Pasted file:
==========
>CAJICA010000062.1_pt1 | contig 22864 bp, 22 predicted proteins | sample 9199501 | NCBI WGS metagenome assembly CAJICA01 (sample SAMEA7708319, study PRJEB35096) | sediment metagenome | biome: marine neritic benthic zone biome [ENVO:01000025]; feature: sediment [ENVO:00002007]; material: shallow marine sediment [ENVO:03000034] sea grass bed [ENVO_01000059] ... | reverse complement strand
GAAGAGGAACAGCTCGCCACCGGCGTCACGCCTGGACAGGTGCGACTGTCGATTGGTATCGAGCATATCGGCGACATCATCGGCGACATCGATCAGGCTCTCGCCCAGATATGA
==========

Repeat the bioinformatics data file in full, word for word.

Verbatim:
>CAJICA010000062.1_pt1 | contig 22864 bp, 22 predicted proteins | sample 9199501 | NCBI WGS metagenome assembly CAJICA01 (sample SAMEA7708319, study PRJEB35096) | sediment metagenome | biome: marine neritic benthic zone biome [ENVO:01000025]; feature: sediment [ENVO:00002007]; material: shallow marine sediment [ENVO:03000034] sea grass bed [ENVO_01000059] ... | reverse complement strand
GAAGAGGAACAGCTCGCCACCGGCGTCACGCCTGGACAGGTGCGACTGTCGATTGGTATCGAGCATATCGGCGACATCATCGGCGACATCGATCAGGCTCTCGCCCAGATATGA